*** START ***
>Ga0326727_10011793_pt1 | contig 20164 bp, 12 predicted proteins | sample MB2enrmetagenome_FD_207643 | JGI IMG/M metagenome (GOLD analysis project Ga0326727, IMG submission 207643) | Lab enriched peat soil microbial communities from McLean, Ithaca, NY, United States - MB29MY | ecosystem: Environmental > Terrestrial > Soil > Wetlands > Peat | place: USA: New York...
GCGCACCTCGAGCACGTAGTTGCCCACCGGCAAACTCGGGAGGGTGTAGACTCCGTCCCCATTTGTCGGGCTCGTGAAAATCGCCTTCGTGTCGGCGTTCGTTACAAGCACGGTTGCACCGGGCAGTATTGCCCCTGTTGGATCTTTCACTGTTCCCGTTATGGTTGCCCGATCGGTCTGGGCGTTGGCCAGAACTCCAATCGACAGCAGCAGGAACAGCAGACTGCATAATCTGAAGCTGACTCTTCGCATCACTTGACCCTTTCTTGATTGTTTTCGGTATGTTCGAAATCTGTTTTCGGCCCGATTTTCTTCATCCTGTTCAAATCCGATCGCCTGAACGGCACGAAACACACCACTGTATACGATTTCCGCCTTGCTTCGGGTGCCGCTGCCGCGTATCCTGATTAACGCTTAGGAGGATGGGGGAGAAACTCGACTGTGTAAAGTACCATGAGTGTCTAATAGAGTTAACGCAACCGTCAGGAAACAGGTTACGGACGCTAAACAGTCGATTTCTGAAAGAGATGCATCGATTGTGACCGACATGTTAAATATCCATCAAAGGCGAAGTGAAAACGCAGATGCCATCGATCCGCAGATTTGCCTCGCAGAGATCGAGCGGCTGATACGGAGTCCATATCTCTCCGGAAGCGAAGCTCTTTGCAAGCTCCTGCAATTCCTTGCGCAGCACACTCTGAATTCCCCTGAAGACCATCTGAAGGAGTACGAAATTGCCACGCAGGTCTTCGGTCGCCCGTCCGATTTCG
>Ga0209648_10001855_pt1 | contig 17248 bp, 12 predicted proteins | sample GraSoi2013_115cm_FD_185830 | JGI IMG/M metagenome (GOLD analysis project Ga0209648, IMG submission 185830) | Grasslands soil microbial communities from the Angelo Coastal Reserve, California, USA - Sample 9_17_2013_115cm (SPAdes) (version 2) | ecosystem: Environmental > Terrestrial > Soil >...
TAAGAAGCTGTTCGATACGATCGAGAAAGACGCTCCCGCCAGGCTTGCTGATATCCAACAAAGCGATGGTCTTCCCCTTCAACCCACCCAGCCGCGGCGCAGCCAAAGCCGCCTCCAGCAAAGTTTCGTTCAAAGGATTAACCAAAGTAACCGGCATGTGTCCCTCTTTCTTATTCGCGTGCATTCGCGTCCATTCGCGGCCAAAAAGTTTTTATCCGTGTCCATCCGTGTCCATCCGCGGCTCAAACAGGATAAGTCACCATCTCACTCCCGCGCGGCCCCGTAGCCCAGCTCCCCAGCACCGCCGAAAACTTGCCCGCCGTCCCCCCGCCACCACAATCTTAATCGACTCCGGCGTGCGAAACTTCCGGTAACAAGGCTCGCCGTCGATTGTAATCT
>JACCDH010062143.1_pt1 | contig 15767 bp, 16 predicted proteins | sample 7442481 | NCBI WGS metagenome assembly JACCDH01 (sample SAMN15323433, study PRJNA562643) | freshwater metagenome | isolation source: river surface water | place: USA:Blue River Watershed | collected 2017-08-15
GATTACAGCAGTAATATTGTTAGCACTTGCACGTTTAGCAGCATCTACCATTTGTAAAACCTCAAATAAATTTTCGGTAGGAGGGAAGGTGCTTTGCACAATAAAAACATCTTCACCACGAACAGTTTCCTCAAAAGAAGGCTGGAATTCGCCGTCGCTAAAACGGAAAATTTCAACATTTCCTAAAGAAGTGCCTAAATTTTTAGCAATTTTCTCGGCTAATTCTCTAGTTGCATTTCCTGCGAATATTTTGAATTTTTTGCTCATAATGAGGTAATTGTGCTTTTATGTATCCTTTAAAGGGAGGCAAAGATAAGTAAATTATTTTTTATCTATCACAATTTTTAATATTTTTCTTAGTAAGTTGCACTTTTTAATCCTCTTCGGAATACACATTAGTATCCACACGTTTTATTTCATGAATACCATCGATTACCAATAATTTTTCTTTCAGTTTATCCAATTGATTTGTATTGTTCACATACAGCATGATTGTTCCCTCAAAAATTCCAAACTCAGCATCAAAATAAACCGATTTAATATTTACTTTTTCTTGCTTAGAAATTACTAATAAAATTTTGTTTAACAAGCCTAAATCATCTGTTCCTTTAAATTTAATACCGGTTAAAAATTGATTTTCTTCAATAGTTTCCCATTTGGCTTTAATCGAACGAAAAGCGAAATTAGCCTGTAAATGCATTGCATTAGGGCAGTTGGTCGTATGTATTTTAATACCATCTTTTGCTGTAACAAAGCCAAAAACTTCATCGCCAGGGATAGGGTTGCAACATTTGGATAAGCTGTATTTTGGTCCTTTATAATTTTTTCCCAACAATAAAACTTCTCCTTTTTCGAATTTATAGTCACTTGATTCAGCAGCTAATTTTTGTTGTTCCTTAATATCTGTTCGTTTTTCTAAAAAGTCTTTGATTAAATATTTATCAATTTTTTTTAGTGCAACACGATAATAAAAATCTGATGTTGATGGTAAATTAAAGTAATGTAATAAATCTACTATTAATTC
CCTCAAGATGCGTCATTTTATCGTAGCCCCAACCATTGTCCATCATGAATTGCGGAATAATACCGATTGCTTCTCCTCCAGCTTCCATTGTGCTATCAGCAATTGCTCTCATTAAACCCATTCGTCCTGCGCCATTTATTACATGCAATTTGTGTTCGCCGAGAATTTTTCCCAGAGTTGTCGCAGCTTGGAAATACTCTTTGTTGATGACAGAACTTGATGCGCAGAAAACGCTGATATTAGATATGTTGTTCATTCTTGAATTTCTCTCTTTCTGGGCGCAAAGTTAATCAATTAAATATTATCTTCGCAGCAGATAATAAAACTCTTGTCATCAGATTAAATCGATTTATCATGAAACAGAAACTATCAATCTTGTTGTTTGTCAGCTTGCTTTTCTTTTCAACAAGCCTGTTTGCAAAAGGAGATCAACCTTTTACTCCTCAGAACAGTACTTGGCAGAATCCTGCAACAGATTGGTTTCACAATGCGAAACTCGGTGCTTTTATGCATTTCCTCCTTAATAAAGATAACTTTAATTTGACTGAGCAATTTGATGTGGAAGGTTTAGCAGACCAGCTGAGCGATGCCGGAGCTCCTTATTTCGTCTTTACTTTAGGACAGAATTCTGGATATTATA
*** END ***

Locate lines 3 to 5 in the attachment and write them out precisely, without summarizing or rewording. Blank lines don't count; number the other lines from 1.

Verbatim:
>Ga0209648_10001855_pt1 | contig 17248 bp, 12 predicted proteins | sample GraSoi2013_115cm_FD_185830 | JGI IMG/M metagenome (GOLD analysis project Ga0209648, IMG submission 185830) | Grasslands soil microbial communities from the Angelo Coastal Reserve, California, USA - Sample 9_17_2013_115cm (SPAdes) (version 2) | ecosystem: Environmental > Terrestrial > Soil >...
TAAGAAGCTGTTCGATACGATCGAGAAAGACGCTCCCGCCAGGCTTGCTGATATCCAACAAAGCGATGGTCTTCCCCTTCAACCCACCCAGCCGCGGCGCAGCCAAAGCCGCCTCCAGCAAAGTTTCGTTCAAAGGATTAACCAAAGTAACCGGCATGTGTCCCTCTTTCTTATTCGCGTGCATTCGCGTCCATTCGCGGCCAAAAAGTTTTTATCCGTGTCCATCCGTGTCCATCCGCGGCTCAAACAGGATAAGTCACCATCTCACTCCCGCGCGGCCCCGTAGCCCAGCTCCCCAGCACCGCCGAAAACTTGCCCGCCGTCCCCCCGCCACCACAATCTTAATCGACTCCGGCGTGCGAAACTTCCGGTAACAAGGCTCGCCGTCGATTGTAATCT
>JACCDH010062143.1_pt1 | contig 15767 bp, 16 predicted proteins | sample 7442481 | NCBI WGS metagenome assembly JACCDH01 (sample SAMN15323433, study PRJNA562643) | freshwater metagenome | isolation source: river surface water | place: USA:Blue River Watershed | collected 2017-08-15